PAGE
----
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A bill that would allow the creation of a separate unit to house the most violent patients at Napa State Hospital and other state psychiatric facilities has reached the governor’s desk.

If Gov. Brown signs the bill into law, patients determined to be prone to violence would be placed in an “enhanced treatment” pilot program, all in an effort to boost safety at the state hospitals.

Under Assembly Bill 1340, patients would be housed in a separate wing, in individual rooms with doors that lock from the outside; they would be re-assessed every three months until they are well enough to return to the general population. After one year, an independent forensic clinician would determine if the patient requires continued treatment at the “enhanced treatment” unit.

The state Legislature passed the bill Aug. 27. Gov. Jerry Brown has until Sept. 30 to sign A.B. 1340 into law.

Napa State Hospital’s “enhanced treatment” pilot program could include 12 beds, according to the California Association of Psychiatric Technicians, one of A.B. 1340’s sponsors.

“We’re just absolutely ecstatic to have AB 1340 reach the governor’s desk,” Coby Pizzotti, a consultant for the California Association of Psychiatric Technicians, said last week.

Labor unions have held rallies to demand the creation of enhanced treatment programs and other measures at Napa State Hospitals and other state psychiatric facilities after a Napa State patient strangled psychiatric technician Donna Gross in October 2010.

State Assemblyman Katcho Achadjian, R-San Luis Obispo, introduced AB 1340 two years ago to allow the Department of State Hospitals, the state agency that manages Napa State and four other sites, to establish and maintain “enhanced treatment” pilot programs beginning July 1, 2015. The pilot programs at each facility would last four years after the first patient is admitted into the special unit. If successful, the pilot programs could become permanent.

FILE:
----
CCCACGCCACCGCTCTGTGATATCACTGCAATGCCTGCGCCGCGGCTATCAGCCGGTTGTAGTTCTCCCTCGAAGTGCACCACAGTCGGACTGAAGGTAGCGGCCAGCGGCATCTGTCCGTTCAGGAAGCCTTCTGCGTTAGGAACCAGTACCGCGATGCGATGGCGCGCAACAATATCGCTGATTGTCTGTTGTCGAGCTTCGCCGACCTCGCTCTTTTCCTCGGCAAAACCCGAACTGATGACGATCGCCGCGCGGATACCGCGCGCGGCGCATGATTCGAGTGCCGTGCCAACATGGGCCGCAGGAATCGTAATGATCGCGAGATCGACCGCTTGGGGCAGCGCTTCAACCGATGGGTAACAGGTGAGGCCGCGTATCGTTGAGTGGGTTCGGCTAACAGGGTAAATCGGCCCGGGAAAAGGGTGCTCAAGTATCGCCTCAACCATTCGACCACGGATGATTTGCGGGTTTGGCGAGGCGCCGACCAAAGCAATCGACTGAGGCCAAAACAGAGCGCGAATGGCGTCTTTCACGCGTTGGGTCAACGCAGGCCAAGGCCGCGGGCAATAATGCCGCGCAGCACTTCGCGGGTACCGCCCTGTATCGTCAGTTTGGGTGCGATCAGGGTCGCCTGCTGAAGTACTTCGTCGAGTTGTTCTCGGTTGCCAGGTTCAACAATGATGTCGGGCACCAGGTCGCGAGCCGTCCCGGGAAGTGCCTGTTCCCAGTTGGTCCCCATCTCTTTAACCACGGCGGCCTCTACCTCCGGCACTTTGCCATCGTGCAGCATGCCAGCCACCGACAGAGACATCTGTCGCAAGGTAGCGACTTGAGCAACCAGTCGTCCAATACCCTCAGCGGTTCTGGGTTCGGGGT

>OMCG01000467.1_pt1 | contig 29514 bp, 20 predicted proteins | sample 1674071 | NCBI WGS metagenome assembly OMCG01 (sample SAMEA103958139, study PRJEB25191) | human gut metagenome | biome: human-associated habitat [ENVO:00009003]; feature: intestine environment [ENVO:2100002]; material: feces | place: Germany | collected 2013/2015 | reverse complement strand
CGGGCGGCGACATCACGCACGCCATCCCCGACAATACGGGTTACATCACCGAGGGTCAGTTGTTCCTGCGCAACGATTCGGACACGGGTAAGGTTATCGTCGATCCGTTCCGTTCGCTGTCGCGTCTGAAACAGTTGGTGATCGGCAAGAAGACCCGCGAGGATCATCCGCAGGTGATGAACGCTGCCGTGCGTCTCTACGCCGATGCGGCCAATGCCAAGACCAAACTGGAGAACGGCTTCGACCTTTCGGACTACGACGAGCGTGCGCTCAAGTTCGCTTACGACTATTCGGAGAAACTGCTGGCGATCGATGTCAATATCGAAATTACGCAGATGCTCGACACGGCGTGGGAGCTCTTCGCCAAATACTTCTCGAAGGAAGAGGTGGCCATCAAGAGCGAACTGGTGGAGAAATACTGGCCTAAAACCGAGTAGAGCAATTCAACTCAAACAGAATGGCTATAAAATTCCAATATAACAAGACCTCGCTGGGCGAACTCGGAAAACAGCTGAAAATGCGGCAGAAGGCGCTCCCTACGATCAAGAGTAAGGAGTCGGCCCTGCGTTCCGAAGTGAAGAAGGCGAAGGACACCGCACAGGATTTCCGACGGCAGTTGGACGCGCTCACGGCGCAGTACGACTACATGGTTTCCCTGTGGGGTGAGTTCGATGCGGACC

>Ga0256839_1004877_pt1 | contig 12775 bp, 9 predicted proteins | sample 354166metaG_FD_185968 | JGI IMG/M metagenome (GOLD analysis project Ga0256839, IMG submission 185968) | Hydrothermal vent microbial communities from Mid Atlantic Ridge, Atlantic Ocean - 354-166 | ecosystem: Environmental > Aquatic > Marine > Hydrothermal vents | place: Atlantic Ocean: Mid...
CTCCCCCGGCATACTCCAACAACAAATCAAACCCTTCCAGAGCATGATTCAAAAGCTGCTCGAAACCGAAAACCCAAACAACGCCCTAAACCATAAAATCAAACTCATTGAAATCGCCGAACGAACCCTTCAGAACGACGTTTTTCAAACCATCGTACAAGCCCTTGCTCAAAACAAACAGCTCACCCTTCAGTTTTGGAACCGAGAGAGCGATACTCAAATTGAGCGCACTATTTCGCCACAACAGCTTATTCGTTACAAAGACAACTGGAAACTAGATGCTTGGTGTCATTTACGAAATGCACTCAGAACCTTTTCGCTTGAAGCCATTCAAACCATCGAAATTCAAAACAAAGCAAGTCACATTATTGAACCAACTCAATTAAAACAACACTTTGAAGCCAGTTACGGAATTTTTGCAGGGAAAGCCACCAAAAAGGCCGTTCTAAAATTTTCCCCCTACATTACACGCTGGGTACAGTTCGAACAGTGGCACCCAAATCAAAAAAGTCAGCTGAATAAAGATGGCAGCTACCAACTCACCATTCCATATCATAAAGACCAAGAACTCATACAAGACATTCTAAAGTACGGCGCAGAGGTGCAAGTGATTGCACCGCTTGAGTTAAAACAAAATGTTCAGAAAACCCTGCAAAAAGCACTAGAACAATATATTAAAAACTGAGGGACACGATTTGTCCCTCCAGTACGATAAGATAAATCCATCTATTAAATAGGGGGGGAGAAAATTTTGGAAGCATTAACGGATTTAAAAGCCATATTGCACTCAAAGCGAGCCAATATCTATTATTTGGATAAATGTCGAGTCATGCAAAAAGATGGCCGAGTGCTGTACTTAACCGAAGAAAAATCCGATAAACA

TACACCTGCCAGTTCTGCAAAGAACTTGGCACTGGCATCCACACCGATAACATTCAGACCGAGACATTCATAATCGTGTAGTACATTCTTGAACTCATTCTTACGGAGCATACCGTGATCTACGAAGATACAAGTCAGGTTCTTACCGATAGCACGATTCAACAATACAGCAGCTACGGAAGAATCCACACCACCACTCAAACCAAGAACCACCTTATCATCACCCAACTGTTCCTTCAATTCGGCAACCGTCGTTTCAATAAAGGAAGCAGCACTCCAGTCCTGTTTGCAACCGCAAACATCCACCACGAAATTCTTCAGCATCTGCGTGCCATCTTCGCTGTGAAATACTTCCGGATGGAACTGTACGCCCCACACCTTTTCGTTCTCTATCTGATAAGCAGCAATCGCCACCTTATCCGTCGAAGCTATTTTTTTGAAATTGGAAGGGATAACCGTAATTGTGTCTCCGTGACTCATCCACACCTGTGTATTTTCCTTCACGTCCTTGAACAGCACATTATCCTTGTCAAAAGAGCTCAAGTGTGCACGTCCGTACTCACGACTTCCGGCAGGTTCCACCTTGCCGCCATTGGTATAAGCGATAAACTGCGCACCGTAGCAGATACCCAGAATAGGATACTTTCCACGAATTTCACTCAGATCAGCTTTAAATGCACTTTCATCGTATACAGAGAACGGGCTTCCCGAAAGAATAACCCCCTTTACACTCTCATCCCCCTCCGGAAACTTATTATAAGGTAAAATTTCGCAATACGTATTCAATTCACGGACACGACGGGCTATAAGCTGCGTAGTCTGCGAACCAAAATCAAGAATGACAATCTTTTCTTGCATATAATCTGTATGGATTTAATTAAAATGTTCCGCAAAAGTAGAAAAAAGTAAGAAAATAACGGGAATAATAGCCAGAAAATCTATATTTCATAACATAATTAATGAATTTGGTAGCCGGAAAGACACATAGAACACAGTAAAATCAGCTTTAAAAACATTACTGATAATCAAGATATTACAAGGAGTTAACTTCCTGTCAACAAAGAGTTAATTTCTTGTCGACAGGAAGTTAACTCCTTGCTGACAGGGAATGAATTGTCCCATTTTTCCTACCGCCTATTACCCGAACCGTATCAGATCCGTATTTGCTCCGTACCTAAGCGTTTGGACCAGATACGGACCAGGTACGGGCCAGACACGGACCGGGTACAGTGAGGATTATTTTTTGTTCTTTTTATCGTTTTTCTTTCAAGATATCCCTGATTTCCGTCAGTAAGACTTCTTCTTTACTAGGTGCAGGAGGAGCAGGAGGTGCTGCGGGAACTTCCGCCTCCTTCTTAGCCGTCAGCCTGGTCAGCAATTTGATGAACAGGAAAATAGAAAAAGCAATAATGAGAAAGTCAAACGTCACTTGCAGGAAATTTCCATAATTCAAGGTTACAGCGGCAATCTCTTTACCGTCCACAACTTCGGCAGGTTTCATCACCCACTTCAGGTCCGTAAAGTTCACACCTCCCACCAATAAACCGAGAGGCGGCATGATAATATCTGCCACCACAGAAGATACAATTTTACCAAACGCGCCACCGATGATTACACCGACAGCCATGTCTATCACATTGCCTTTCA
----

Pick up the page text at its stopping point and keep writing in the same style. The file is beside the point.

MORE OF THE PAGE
“We fully expect the ETP programs to be successful, and will run another bill to either extend or remove the sunset before the current expiration of the existing dates,” Pizzotti said in an email.

This year’s state budget includes $2.1 million to design and plan the enhanced treatment pilot programs.

According to the Department of State Hospitals, there were 4,283 aggressive incidents involving patient on patient and another 3,050 acts against staff members system wide in 2012.

Assemblywoman Mariko Yamada, whose district includes Napa, co-authored the original bill that would have made enhanced treatment programs permanent instead of “pilot” programs that could sunset.

“I have mixed-feelings about AB 1340 reaching the Governor’s desk in its scaled-back, pilot version. Testimony and statistics about the constant violent assaults that are occurring in our five State Hospitals are simply unacceptable,” she said.

Yamada nonetheless urged the governor to sign the legislation because “the basic elements of the Enhanced Treatment Program remain in the bill.”

“We cannot afford to continue treating a 21st century forensic state hospital population in 19th and 20th century facilities. Our patients and staff deserve better,” said Yamada, who chairs the Assembly Select Committee on State and Developmental Center Safety.

The California Statewide Law Enforcement Association, an organization that represents hospital police officers, has urged Brown to sign A.B. 1340 into law.

“Enhanced treatment units would create a safer environment for providing these patients with appropriate treatment while, at the same time, reducing disruptions to the treatment programs of the rest of the patients,” Alan Wayne Barcelona, CSLEA president, said in an Aug. 28 letter to Brown.

Opponents to the bill included the American Civil Liberties Union which believes the program violates patients’ civil rights.

Also on the governor’s desk A.B. 1960, a bill that, if signed into law, would require state hospitals to to obtain a summary of the patients’ criminal history to assess their risk for violence,.The records would have to be removed from the patients’ files and destroyed 30 days after their discharge.

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